It may seem trivial to point out that criticism of the Western tradition has become an accepted part of our discourse. Up until a few decades ago, however, Eurocentrism—the idea that the West possesses some innate characteristic(s) that have allowed it to guide world history—composed the norm. We all can therefore celebrate that we have reached a level of honesty and self-criticism to continue to combat this doctrine. Nevertheless, we should be careful to avoid going too far in the opposite direction of Anti-Eurocentrism and fall again into the same problems.
The Problem with Eurocentrism
The central problem confronting Eurocentrism is its tendency to be tremendously misleading. First, Eurocentrism commits the mistake of treating the ‘West’ as a monolithic entity impervious to influence from the East. Second, Eurocentric positions are most often simply inaccurate, fantasized histories of Western accomplishments. Consequently, Eurocentrism fails to offer a cogent account of our modern world, one which increasingly moves toward an integrated global society.
Although these views hinder us from fully making sense of our modern global society, a worse consequence of Eurocentrism is the harmful climate it actively engenders. By teaching that the West is wholly unique and distinct from the Eastern tradition, it proposes that these two overly-simplified heritages are irreconcilable. And further, Eurocentrism leads to the idea that the West is not only superior to the East, but also deserves to be so. Instead we must appreciate the Eastern and Western traditions for themselves without alienating them from each other.
The Problem with Anti-Eurocentrism
Unfortunately, I often get the impression that many academics and social justice advocates have adopted an opposing view, which I deem an ‘Anti-Eurocentrism,’ that has become equally misguided. Of course not all positions that oppose Eurocentrism are problematic. Many people maintain a healthy anti-Eurocentric position – and I hope I’m one of them! Instead I refer to the over-zealous who commit two common problems. First, they often disparage the West by denying it any merit for its very real and unique accomplishments. Secondly, they often advocate for the East’s own superiority and distinctness in opposition to the West. As a result, vehement anti-Eurocentric positions promote the same form of biased, inaccurate, and generalizing answers promulgated by Eurocentrism.
The premises assumed by vehement Anti-Eurocentrism carry the same misleading qualities characterizing Eurocentrism. When trying to assert the East’s superiority, one necessarily establishes the West as an antithetical entity over which it is possible to be superior. The bare historical truth, however, disproves such an East-West antagonism. One is, all things considered, no more superior or exotic r advanced than the other. At bottom, both heritages (in truth there are many, many heritages since the “East” is no monolith either) asked the same questions, tried many different solutions, and responded to the same human concerns and desires we all share. If we are to fully appreciate the similarities, we must subsequently recognize each tradition’s own accomplishments. Ultimately, anti-Eurocentrism offers a no more accurate depiction of history.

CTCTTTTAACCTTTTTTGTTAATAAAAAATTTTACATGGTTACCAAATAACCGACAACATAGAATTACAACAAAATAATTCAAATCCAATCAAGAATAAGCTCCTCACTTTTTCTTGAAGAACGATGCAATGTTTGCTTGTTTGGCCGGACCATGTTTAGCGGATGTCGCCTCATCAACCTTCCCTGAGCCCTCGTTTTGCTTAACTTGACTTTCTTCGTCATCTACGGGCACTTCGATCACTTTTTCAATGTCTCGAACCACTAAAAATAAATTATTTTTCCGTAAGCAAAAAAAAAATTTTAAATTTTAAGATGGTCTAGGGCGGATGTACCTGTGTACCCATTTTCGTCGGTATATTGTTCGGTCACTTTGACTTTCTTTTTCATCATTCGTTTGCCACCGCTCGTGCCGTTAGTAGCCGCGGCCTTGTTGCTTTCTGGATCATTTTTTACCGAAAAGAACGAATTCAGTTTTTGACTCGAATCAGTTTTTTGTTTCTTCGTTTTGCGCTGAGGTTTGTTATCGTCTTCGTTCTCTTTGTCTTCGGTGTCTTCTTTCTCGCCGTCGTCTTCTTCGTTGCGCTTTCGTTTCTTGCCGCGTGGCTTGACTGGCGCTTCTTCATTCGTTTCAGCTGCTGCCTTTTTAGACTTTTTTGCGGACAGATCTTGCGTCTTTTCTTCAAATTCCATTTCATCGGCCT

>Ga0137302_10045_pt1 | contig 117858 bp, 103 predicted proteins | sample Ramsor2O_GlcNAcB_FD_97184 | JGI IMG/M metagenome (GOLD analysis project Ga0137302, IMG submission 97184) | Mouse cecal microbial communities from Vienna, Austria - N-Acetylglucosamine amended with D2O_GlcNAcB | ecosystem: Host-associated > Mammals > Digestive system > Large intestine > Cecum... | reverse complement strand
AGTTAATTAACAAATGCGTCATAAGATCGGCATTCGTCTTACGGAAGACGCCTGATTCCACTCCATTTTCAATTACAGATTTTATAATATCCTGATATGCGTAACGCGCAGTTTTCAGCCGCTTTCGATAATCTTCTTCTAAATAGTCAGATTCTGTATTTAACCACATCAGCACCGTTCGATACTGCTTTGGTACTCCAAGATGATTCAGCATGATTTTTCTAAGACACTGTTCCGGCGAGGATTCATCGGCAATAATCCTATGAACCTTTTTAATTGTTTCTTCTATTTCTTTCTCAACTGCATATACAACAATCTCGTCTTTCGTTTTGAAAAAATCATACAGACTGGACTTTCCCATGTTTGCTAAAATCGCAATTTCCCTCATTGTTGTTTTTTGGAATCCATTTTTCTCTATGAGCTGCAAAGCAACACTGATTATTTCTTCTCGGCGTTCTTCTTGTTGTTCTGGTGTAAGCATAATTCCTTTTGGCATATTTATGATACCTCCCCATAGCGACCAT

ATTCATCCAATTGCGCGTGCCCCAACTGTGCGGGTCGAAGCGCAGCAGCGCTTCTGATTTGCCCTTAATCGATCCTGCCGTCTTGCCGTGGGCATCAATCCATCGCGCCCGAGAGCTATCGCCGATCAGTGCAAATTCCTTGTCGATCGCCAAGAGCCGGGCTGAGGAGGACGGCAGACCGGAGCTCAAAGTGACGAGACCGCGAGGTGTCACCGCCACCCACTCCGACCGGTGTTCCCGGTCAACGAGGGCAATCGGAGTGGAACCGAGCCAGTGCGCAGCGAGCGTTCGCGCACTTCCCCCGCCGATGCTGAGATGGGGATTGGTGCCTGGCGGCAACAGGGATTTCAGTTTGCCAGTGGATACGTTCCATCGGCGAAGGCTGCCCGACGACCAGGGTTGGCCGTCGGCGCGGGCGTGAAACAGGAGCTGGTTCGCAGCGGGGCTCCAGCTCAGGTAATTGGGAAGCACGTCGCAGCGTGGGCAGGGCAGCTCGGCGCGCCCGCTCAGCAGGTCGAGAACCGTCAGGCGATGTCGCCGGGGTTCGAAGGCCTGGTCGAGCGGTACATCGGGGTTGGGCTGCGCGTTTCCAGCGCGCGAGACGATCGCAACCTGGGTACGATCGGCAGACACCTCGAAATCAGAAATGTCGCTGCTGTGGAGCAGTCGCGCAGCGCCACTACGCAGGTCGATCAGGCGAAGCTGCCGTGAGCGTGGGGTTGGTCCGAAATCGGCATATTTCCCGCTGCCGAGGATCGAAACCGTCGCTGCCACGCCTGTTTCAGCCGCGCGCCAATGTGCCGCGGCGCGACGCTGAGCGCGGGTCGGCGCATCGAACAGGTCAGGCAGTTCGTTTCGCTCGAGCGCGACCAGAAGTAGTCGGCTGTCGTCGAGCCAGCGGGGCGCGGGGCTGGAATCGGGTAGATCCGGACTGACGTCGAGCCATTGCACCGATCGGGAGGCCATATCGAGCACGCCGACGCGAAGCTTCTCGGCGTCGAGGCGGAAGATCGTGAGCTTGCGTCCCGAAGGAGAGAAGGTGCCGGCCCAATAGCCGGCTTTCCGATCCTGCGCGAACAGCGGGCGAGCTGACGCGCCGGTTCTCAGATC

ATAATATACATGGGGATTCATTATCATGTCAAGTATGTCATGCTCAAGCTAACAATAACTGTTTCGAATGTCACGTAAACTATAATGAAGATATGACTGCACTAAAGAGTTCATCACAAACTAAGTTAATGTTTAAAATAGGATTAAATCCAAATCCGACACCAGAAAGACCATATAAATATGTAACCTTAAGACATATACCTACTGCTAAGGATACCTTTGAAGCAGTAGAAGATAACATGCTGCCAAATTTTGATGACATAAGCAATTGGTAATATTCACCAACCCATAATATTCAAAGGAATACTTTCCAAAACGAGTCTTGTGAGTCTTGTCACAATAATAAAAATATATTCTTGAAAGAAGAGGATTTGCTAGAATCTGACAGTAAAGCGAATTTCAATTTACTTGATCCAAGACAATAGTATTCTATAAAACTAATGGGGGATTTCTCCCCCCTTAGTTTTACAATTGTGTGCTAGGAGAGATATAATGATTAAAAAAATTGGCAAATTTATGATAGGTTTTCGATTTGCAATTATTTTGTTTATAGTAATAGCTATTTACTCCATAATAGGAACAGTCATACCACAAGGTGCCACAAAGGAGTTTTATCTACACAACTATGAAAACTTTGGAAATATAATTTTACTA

Recognizing Our Increasingly Interconnected World
So far I have discussed how both Eurocentrism and Anti-Eurocentrism construct an antagonism by reducing world history to a hierarchy between two opposed and autonomous developments. Besides being false, this view exerts an utmost misleading influence by prohibiting us from fully recognizing the increasing interconnectedness of modern globalized society. In fact, this common ground has appeared throughout history. For example, diverse western thinkers such as von Misses, Bertrand Russell, and Nietzsche have received inspiration from the Ancient Chinese Daoist text of Lao Tzu. If these thinkers can inform each other despite millennia and cultures of separation, this common ground must be concrete.
In our modern global society, this common ground expands faster than ever before. No one can deny, for example, that we participate in a ceaseless global economic exchange across East and West. The ideological and cultural cleavage that used to exist between the first and second world countries continues to rapidly close. Despite extremely different twentieth century economic and political experiences, as well as continuing inequality, China and the United States increasingly live in a “post-industrial society”. And when we look towards the actual people, we find growing cultural similarities. For instance, the popularity of Eastern forms of spiritual mysticism in the West and of Western popular culture in the East.
In conclusion, Anti-Eurocentric and Eurocentric beliefs warrant consignment to a bygone status. In trying to rightfully counteract Eurocentrism, extreme anti-Eurocentrism commits the same errors and assumes the same kind of false premises. It offers no sound alternative to Eurocentric thinking. We should instead recognize the amazing independent accomplishments of the Eastern and Western traditions as well as the splendid similarities and exchanges that always have and should continue to exist between them. Eurocentrism has taken its turn and done its damage. We should not allow vehement anti-Eurocentrism to seize its chance. If we do, we will once again mislead ourselves into accepting biased answers.